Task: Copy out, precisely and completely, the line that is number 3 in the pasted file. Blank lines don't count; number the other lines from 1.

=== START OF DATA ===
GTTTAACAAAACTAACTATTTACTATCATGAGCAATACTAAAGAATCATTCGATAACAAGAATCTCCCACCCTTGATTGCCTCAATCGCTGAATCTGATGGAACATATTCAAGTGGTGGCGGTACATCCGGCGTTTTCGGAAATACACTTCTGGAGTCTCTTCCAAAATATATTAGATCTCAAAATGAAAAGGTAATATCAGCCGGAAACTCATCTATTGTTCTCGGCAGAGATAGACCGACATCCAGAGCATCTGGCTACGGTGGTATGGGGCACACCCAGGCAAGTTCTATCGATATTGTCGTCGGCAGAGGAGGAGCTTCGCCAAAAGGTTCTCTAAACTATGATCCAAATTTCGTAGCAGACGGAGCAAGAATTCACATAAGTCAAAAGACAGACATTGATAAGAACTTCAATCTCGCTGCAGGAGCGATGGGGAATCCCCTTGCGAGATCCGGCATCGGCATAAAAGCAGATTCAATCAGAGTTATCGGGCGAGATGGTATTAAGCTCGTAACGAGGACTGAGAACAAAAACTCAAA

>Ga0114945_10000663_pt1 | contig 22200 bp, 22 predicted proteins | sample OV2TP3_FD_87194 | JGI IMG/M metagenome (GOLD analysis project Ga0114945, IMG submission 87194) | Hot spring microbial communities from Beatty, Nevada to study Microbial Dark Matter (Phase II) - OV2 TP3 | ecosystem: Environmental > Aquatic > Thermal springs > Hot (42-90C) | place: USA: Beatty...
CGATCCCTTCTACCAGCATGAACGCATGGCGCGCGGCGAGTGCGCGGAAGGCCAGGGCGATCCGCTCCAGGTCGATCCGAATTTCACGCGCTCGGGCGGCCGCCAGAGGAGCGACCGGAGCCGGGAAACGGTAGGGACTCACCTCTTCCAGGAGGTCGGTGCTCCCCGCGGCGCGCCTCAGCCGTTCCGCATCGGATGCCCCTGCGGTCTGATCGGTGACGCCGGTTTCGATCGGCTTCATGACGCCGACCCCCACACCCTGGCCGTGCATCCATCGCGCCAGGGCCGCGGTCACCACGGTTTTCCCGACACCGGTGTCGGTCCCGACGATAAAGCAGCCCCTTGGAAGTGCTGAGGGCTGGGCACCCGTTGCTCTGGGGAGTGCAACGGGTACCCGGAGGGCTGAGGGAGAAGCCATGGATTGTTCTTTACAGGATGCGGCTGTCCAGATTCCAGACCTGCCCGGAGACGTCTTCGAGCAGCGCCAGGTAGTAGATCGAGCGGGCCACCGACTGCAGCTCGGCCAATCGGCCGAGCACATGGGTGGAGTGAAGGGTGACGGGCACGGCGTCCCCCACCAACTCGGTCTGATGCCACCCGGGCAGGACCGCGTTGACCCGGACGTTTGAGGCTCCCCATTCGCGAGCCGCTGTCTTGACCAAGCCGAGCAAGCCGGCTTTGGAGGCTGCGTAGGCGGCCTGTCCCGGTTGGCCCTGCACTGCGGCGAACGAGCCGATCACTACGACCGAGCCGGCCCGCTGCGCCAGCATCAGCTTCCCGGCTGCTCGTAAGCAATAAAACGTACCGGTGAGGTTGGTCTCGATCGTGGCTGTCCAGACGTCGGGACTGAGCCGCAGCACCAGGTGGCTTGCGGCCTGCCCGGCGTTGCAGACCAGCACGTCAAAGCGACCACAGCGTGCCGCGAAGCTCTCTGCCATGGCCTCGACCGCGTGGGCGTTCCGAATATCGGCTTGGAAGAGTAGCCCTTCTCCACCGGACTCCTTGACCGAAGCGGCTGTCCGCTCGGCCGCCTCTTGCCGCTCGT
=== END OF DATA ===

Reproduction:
CGATCCCTTCTACCAGCATGAACGCATGGCGCGCGGCGAGTGCGCGGAAGGCCAGGGCGATCCGCTCCAGGTCGATCCGAATTTCACGCGCTCGGGCGGCCGCCAGAGGAGCGACCGGAGCCGGGAAACGGTAGGGACTCACCTCTTCCAGGAGGTCGGTGCTCCCCGCGGCGCGCCTCAGCCGTTCCGCATCGGATGCCCCTGCGGTCTGATCGGTGACGCCGGTTTCGATCGGCTTCATGACGCCGACCCCCACACCCTGGCCGTGCATCCATCGCGCCAGGGCCGCGGTCACCACGGTTTTCCCGACACCGGTGTCGGTCCCGACGATAAAGCAGCCCCTTGGAAGTGCTGAGGGCTGGGCACCCGTTGCTCTGGGGAGTGCAACGGGTACCCGGAGGGCTGAGGGAGAAGCCATGGATTGTTCTTTACAGGATGCGGCTGTCCAGATTCCAGACCTGCCCGGAGACGTCTTCGAGCAGCGCCAGGTAGTAGATCGAGCGGGCCACCGACTGCAGCTCGGCCAATCGGCCGAGCACATGGGTGGAGTGAAGGGTGACGGGCACGGCGTCCCCCACCAACTCGGTCTGATGCCACCCGGGCAGGACCGCGTTGACCCGGACGTTTGAGGCTCCCCATTCGCGAGCCGCTGTCTTGACCAAGCCGAGCAAGCCGGCTTTGGAGGCTGCGTAGGCGGCCTGTCCCGGTTGGCCCTGCACTGCGGCGAACGAGCCGATCACTACGACCGAGCCGGCCCGCTGCGCCAGCATCAGCTTCCCGGCTGCTCGTAAGCAATAAAACGTACCGGTGAGGTTGGTCTCGATCGTGGCTGTCCAGACGTCGGGACTGAGCCGCAGCACCAGGTGGCTTGCGGCCTGCCCGGCGTTGCAGACCAGCACGTCAAAGCGACCACAGCGTGCCGCGAAGCTCTCTGCCATGGCCTCGACCGCGTGGGCGTTCCGAATATCGGCTTGGAAGAGTAGCCCTTCTCCACCGGACTCCTTGACCGAAGCGGCTGTCCGCTCGGCCGCCTCTTGCCGCTCGT